Thursday, December 10, 2009

Grassroots health care reform

I know this is an infection prevention blog, despite it being only my second day on watch, but I thought I'd wade into the "controversies" end of things. My friend Cary Gross, a physician and researcher from New Haven, helped organize a grass roots event for physicians to support our patients and the Senate healthcare bill. I met with aids for Senators Dodd (CT), Mikulski (MD) and Harkin (IA) and focused on the issues surrounding the comparative-effectiveness research portions of the bill. Specifically, the proposed new non-governmental Institute which could block all funding for 5 years from researchers who attempt to publish findings that the Institute doesn't approve of. I also brought up the lack of funding for antibacterial resistance research- both drug discovery for Gram-negative rods and infection control. I'm not sure how to bring down costs in a post-antibiotic world.

At the end of the day we had a press conference with Senators Reid, Schumer, Murray and Durbin. They were all excited to hear from people that thought they were doing a good job - which they are. Cary and Stan gave fantastic speeches and I thought Stacy's comment about the 'perfect being the enemy of the good' was spot on. It looks like the bill will go to conference and there will be reform! Hopefully before the holidays...and you know, I've had patients with medical charts longer than 2000 pages, so I don't know what the big deal is.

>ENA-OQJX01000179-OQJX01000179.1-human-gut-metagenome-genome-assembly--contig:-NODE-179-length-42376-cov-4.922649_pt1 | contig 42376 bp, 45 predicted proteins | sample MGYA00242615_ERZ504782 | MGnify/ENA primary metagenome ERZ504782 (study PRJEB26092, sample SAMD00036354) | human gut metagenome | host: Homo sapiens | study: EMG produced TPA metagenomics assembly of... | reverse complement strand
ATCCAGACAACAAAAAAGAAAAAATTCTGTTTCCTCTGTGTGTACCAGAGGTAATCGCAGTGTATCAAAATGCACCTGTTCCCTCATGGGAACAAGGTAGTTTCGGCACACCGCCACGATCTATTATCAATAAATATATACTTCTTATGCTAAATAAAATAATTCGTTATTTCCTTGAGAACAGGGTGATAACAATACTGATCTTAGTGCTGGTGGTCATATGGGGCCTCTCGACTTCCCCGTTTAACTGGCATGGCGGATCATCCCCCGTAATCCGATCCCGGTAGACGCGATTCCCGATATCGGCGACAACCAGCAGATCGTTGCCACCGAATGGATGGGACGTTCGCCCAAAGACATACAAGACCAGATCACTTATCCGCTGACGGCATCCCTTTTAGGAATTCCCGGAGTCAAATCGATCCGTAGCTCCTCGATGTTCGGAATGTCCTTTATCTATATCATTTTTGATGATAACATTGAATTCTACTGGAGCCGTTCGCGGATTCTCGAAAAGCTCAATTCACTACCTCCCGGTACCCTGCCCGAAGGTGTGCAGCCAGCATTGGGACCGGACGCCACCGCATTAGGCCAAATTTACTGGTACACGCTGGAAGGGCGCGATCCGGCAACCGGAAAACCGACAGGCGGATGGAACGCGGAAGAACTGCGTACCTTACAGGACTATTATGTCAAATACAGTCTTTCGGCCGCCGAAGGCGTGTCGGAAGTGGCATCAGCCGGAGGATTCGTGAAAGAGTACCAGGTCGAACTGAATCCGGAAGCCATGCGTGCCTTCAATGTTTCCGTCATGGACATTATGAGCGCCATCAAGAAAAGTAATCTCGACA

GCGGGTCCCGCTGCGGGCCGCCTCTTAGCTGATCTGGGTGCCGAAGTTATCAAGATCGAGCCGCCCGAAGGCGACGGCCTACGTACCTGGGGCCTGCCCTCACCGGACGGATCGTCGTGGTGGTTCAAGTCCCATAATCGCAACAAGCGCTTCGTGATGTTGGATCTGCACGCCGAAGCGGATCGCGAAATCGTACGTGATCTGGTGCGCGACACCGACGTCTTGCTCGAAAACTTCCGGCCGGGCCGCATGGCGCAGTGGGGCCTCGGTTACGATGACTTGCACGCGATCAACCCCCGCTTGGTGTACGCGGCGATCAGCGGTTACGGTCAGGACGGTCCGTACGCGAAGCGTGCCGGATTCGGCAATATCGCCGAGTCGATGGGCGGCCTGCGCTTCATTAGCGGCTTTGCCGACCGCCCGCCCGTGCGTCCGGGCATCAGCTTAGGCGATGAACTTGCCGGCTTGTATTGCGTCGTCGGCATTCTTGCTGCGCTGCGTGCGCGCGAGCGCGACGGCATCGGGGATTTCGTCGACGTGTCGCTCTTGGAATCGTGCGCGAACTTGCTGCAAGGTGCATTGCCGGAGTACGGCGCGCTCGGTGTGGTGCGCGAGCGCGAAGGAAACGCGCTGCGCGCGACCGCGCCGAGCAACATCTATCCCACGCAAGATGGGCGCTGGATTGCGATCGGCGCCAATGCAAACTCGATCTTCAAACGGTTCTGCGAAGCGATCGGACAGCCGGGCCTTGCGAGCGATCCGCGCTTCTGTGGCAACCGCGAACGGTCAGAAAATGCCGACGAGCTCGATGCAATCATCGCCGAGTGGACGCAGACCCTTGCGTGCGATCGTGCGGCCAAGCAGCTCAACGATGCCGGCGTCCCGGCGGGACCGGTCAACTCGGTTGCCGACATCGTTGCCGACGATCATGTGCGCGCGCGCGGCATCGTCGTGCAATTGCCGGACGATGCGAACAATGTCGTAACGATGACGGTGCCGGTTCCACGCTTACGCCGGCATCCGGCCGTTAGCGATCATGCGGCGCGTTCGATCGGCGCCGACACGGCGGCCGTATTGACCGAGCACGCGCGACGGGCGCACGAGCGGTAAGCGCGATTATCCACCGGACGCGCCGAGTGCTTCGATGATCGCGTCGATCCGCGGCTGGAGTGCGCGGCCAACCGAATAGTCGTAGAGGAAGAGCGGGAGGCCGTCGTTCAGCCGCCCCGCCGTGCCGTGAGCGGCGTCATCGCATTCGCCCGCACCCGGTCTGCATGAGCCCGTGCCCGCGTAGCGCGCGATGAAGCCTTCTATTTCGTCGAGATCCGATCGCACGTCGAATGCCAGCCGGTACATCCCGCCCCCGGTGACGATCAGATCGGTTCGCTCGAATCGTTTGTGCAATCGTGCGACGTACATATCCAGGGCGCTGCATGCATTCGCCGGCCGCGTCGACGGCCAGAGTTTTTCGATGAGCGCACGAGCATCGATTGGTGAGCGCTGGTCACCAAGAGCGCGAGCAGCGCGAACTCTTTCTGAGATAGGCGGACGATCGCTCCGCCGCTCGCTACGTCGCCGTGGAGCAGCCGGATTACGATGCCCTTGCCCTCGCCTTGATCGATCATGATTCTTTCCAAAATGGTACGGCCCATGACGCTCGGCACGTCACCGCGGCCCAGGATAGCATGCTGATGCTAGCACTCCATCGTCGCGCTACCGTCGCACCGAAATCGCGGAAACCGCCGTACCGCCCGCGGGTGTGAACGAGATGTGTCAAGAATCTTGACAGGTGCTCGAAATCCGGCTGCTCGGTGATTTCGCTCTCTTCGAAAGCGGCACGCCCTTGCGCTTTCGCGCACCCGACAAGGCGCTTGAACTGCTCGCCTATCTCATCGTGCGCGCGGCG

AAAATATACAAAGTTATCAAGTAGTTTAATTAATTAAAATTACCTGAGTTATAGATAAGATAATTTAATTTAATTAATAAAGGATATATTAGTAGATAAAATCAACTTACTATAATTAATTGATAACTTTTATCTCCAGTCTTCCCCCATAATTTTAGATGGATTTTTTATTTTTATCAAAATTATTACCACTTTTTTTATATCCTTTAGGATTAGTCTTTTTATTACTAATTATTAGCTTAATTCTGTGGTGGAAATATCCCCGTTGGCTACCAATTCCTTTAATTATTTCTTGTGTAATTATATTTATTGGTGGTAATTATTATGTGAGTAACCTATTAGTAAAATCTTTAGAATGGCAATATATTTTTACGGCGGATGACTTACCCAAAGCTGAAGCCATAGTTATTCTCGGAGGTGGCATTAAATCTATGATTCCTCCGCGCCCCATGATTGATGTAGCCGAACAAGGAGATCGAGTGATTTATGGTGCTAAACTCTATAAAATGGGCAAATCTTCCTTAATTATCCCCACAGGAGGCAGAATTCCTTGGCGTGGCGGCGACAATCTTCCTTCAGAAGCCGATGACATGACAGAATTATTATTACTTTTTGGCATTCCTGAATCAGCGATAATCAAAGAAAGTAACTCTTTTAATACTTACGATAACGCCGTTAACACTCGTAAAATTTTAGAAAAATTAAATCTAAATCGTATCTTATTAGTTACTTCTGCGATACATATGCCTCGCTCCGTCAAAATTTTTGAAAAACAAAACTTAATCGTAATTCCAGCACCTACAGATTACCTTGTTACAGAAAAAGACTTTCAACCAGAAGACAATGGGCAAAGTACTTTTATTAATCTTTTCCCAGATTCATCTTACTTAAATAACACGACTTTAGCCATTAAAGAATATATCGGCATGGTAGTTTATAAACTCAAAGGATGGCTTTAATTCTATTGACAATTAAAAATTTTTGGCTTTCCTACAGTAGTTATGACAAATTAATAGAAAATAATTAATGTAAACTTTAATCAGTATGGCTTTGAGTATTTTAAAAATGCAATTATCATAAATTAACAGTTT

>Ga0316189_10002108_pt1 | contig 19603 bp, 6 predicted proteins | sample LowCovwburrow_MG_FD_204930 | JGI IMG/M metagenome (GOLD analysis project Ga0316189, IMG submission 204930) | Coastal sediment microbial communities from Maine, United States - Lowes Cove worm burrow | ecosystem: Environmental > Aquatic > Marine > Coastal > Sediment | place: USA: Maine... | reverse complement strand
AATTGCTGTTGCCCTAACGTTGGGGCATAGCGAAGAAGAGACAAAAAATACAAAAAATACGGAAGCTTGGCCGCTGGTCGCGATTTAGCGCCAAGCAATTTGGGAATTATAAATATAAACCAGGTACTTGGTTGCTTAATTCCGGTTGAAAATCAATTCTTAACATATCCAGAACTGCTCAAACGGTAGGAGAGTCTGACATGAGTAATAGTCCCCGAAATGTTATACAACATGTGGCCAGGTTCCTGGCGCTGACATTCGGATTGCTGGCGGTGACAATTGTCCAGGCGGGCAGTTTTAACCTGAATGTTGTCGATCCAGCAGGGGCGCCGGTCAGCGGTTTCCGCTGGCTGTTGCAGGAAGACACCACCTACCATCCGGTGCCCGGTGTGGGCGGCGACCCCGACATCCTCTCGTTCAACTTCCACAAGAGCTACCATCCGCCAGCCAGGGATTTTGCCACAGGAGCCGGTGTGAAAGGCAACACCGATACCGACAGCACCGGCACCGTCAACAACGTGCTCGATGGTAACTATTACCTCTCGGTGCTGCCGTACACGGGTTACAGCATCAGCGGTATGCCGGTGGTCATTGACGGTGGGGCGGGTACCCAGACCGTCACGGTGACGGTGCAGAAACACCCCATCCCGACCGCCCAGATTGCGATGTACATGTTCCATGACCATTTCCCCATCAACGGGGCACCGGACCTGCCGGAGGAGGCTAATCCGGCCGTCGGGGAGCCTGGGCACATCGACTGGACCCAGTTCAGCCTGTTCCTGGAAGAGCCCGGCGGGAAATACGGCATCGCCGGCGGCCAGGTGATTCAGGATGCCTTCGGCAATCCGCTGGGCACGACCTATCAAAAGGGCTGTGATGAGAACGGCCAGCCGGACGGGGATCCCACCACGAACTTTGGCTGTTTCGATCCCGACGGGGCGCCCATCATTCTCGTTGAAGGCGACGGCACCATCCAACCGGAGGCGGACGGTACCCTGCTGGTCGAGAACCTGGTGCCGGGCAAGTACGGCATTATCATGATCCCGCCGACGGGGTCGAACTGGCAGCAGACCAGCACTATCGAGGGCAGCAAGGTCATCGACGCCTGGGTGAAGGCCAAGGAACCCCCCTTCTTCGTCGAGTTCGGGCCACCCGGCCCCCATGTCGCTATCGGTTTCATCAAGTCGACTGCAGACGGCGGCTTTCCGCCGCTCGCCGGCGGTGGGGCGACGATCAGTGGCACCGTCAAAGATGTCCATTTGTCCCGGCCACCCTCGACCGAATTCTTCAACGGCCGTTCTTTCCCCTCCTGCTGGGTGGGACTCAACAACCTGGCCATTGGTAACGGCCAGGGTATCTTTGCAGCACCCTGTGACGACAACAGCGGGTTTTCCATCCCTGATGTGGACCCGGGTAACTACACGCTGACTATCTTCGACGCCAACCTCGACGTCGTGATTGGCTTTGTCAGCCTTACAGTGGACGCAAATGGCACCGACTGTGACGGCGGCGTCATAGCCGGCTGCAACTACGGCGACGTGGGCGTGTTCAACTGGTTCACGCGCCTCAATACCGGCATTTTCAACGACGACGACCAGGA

4 comments:

  1. A shorter bill would be really disappointing to Betsy McCaughey, as it would rob her of the chance to go on TV claiming to have read the whole thing and found all sorts of imaginary evil on pages 598, 632 and 1176...

    And before Mike has a chance to point it out, I saw an awful lot of white coats on that stage...I hope they'd all been laundered recently. Maybe that is the best idea--white coat for public events and press conferences, bare-below-the-elbows for patient care!

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  3. I think the white coat should be like academic regalia--reserved for ceremonial functions.

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  4. Yes, there were a lot of white coats on stage. Chicago hospitals seem to prefer gray coats. I wonder if color impacts cleaning frequency? Mine was laundered the night before and hasn't been used for patient care ever! (see my blog-photo) The coat did garner some respect from staff and senators alike. I think the next time I'll wear mine is to a Black Friday at Walmart that I attend to scare off other parents from the latest Elmo doll, which is to say never.

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